[Haskell-cafe] Haskell-friendly Linux Distribution
bluescreen303 at gmail.com
Sun Mar 28 06:13:18 EDT 2010
As a developer in 3 languages (ruby & java professionally, haskell as
hobby) I must say I really prefer just managing this manually,
separate from the package manager.
I'm running ubuntu LTS (8.04) on production servers.
I don't want to upgrade a server OS every 6 months, so I really like
the more conservative LTS approach that ubuntu took.
But this would mean that an environment for a language would also be
somewhat frozen for at least 2 years, which isn't very useful. When
10.04 gets out with ghc 6.12.1, it will still mean that's the only
thing available until 2012, or I need to upgrade the entire OS every 6
Developers prefer newer versions of ubuntu on their machines, or
another distro (or use a mac).
To get stuff working the same on all machines, it's really just the
easiest just to use manual installation.
I just keep stuff in /opt
This has a lot of advantages:
- I don't have to wait for certain updated packages (for libs or
compiler / interpreter stuff).
- I can keep multiple versions of a language around and just switch by
changing PATH (for which I have aliases/helpers).
This opens up possibilities to keep "legacy" code running (I mean
upgrading to ubuntu 10.04 will mean breaking any apps that aren't
fully 6.12 compatible yet), and allows somewhat more "experimental"
projects to use latests-and-greatest (or even beta) versions of an
- no problems mixing package-manager installed libs with manually
I saw this has improved a bit for ruby/haskell quite a bit, now
allowing installation of manually installed libs to a user home-dir.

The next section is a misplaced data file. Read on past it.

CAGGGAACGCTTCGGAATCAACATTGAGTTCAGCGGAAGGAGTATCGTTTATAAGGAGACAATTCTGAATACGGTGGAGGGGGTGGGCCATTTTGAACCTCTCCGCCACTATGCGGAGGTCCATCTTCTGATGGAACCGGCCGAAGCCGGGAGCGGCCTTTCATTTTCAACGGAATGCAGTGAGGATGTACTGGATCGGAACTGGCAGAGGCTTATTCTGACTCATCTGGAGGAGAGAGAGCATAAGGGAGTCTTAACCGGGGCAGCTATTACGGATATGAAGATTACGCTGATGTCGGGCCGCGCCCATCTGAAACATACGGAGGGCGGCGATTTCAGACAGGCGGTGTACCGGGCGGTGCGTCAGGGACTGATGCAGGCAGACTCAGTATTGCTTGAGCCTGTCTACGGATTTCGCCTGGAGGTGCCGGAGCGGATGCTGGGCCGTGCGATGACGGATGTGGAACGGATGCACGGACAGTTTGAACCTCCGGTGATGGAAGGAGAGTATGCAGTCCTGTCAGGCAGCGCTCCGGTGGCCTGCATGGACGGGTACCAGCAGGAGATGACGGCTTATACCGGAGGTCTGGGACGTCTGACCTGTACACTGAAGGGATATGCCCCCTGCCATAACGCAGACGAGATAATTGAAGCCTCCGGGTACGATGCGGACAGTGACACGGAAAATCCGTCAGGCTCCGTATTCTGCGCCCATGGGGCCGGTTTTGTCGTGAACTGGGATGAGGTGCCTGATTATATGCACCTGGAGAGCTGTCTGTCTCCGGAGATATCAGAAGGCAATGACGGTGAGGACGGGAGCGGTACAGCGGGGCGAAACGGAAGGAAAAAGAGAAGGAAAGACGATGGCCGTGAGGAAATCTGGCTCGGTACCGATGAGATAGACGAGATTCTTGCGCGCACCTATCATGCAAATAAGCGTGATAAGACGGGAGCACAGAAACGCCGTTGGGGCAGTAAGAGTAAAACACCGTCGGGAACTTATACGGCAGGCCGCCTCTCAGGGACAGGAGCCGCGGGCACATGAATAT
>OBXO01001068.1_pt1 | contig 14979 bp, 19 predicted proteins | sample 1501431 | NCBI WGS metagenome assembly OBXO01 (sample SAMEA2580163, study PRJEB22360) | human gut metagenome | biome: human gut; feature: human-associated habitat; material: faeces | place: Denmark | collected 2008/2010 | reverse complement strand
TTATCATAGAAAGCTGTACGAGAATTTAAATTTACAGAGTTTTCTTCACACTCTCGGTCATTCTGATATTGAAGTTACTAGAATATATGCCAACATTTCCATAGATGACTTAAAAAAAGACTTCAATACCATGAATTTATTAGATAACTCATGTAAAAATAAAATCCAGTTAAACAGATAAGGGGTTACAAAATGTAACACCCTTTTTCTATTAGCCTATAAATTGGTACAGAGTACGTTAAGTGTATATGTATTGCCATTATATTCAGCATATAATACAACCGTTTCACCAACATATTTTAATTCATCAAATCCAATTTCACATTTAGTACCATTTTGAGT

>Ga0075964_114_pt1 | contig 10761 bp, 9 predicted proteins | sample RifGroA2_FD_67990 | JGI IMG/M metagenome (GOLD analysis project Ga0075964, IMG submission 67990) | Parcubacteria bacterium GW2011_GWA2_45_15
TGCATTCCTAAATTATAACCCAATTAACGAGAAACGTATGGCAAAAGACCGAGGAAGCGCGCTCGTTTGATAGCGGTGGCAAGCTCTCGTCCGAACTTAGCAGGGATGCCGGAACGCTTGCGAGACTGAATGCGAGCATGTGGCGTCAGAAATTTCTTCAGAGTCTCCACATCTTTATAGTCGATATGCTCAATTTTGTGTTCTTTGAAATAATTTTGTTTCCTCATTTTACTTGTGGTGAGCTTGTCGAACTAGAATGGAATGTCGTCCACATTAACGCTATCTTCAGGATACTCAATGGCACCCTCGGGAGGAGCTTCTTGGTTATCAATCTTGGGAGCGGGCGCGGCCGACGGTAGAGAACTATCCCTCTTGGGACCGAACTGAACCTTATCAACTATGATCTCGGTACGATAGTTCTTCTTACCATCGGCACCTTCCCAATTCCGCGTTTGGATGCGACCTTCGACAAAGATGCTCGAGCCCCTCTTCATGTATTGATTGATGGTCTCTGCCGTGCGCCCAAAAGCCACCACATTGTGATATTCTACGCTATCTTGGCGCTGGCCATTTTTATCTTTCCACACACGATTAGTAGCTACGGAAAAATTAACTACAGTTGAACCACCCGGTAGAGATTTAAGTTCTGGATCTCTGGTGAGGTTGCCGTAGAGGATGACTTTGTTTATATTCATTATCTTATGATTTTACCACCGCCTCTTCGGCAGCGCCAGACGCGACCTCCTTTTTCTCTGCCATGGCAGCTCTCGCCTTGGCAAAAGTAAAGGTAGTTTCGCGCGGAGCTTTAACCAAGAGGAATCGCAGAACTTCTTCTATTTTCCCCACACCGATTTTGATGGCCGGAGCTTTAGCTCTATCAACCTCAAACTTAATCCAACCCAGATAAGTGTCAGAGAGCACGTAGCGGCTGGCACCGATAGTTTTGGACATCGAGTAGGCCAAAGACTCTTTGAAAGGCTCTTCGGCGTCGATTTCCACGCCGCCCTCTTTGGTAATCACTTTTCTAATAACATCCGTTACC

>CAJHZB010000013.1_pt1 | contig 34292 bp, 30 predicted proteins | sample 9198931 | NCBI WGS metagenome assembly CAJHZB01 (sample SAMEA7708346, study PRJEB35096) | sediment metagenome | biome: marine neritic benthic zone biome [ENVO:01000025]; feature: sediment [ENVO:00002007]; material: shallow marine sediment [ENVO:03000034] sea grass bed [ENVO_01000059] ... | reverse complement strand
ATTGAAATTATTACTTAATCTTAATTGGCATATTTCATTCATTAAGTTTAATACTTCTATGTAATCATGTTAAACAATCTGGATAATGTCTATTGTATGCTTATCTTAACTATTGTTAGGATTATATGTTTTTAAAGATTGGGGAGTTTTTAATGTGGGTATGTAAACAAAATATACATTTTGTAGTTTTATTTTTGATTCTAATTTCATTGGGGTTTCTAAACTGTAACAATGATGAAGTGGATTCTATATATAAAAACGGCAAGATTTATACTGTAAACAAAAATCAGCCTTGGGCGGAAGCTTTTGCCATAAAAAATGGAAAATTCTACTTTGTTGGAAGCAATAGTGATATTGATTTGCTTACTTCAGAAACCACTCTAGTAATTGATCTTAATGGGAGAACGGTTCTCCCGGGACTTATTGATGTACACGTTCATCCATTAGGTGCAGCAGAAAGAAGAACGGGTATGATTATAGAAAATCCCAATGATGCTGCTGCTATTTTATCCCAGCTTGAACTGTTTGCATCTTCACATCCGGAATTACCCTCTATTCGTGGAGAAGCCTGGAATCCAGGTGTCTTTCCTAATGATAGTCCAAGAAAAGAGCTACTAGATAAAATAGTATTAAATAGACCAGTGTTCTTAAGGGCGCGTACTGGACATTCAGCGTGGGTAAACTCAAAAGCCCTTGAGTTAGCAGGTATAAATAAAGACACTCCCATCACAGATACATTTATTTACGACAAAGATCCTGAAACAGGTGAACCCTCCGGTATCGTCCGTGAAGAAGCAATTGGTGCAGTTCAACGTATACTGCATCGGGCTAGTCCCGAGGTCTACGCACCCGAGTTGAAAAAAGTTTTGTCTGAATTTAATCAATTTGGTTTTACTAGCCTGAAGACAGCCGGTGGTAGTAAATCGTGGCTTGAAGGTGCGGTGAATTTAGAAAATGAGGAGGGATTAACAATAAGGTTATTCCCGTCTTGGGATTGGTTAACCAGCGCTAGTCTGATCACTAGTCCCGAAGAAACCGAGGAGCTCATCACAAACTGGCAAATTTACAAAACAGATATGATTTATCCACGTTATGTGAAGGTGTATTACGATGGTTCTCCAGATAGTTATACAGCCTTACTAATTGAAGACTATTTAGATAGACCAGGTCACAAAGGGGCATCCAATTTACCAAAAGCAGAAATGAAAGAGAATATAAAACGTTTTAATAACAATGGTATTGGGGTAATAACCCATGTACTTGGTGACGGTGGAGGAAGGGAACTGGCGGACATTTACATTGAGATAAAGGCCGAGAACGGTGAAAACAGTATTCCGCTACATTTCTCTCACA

But I prefer not splitting my packages over multiple locations, so
just keeping them in 1 place manually.
This means that (when building/installing stuff) I have to install
some packages like gcc/binutils and some -dev (header) packages when I
need to bind to native code (I can uninstall them afterwards).
For getting an environment up&running I just have some bash-scripts
which install needed (package-manager) packages, download the sources
I need and install stuff to /opt, and clean up afterwards.
It's easy to keep those scripts portable between
This way, developers can run any distro they like, and I can keep
using the more conservative LTS release on production.
For production machines (that all have same OS and architecture) I
build everything on 1 machine and have others just sync the /opt stuff
This might not be a solution for you, it really depends on your needs,
but for me, I found it's often useful to control the exact environment
an application needs and it gives developers the freedom to run
whatever OS they like, which is a huge benefit if you use contractors
or if devs want to work from home.
On Sun, Mar 28, 2010 at 5:11 AM, Chris Dornan <chris at chrisdornan.com> wrote:
> I am choosing a Linux distribution for a production Haskell project and
> would would normally just go with Debian (pedigree, stability, and of course
> Haskell Platfom included) but CentOS is in the frame.
> Are there any particularly strong reasons for preferring or avoiding any
> particular distribution?
> Chris Dornan
> email : chris at chrisdornan.com
> tel : +1 (847) 691 7945
> Haskell-Cafe mailing list
> Haskell-Cafe at haskell.org
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